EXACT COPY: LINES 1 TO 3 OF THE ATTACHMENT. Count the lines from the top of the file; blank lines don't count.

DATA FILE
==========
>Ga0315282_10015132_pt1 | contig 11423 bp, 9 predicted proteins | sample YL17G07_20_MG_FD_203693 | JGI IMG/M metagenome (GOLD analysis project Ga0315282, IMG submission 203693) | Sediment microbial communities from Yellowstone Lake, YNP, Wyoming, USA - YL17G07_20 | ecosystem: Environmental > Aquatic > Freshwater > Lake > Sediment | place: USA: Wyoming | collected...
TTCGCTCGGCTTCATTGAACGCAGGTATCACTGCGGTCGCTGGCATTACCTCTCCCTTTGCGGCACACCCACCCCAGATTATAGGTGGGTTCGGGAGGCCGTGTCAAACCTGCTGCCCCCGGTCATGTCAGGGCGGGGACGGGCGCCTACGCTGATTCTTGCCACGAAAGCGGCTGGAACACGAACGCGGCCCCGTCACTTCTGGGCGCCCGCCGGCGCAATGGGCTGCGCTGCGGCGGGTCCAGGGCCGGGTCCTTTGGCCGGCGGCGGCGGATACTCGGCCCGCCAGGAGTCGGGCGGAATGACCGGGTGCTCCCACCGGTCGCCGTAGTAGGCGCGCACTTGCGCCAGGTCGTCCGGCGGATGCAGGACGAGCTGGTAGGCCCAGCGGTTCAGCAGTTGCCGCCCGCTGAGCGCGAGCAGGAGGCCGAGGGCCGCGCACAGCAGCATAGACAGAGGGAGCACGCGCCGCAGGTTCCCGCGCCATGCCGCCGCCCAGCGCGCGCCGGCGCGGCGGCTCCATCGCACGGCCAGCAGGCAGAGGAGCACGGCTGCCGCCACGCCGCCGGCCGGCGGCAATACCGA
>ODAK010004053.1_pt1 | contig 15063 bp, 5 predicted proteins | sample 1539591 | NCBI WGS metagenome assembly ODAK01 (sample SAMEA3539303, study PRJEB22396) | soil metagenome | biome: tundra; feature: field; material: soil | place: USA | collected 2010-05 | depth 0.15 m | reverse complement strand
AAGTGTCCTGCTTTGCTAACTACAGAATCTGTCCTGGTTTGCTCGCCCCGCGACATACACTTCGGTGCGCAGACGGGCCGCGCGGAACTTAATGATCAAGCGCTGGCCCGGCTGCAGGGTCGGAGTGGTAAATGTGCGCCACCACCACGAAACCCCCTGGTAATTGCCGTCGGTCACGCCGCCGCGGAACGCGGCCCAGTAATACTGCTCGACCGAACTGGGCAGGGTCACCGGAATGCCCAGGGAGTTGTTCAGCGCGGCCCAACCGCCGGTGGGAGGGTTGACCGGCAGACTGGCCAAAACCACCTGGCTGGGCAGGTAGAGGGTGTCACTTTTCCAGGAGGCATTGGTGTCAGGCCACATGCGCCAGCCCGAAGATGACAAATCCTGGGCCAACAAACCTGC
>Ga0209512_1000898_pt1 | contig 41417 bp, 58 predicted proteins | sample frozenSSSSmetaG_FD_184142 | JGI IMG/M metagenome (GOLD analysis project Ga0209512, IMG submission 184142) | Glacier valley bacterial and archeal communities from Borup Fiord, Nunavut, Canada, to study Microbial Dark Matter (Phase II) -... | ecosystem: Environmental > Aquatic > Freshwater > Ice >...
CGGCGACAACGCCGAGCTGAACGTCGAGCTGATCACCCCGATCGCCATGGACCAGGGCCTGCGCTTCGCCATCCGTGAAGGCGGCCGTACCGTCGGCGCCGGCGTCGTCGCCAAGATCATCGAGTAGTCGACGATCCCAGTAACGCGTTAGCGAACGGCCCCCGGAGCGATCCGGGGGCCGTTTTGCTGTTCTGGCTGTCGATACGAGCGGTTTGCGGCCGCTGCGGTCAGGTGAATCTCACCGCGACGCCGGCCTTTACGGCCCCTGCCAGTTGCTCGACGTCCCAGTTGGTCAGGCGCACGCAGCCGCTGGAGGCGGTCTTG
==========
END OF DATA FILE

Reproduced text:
>Ga0315282_10015132_pt1 | contig 11423 bp, 9 predicted proteins | sample YL17G07_20_MG_FD_203693 | JGI IMG/M metagenome (GOLD analysis project Ga0315282, IMG submission 203693) | Sediment microbial communities from Yellowstone Lake, YNP, Wyoming, USA - YL17G07_20 | ecosystem: Environmental > Aquatic > Freshwater > Lake > Sediment | place: USA: Wyoming | collected...
TTCGCTCGGCTTCATTGAACGCAGGTATCACTGCGGTCGCTGGCATTACCTCTCCCTTTGCGGCACACCCACCCCAGATTATAGGTGGGTTCGGGAGGCCGTGTCAAACCTGCTGCCCCCGGTCATGTCAGGGCGGGGACGGGCGCCTACGCTGATTCTTGCCACGAAAGCGGCTGGAACACGAACGCGGCCCCGTCACTTCTGGGCGCCCGCCGGCGCAATGGGCTGCGCTGCGGCGGGTCCAGGGCCGGGTCCTTTGGCCGGCGGCGGCGGATACTCGGCCCGCCAGGAGTCGGGCGGAATGACCGGGTGCTCCCACCGGTCGCCGTAGTAGGCGCGCACTTGCGCCAGGTCGTCCGGCGGATGCAGGACGAGCTGGTAGGCCCAGCGGTTCAGCAGTTGCCGCCCGCTGAGCGCGAGCAGGAGGCCGAGGGCCGCGCACAGCAGCATAGACAGAGGGAGCACGCGCCGCAGGTTCCCGCGCCATGCCGCCGCCCAGCGCGCGCCGGCGCGGCGGCTCCATCGCACGGCCAGCAGGCAGAGGAGCACGGCTGCCGCCACGCCGCCGGCCGGCGGCAATACCGA
>ODAK010004053.1_pt1 | contig 15063 bp, 5 predicted proteins | sample 1539591 | NCBI WGS metagenome assembly ODAK01 (sample SAMEA3539303, study PRJEB22396) | soil metagenome | biome: tundra; feature: field; material: soil | place: USA | collected 2010-05 | depth 0.15 m | reverse complement strand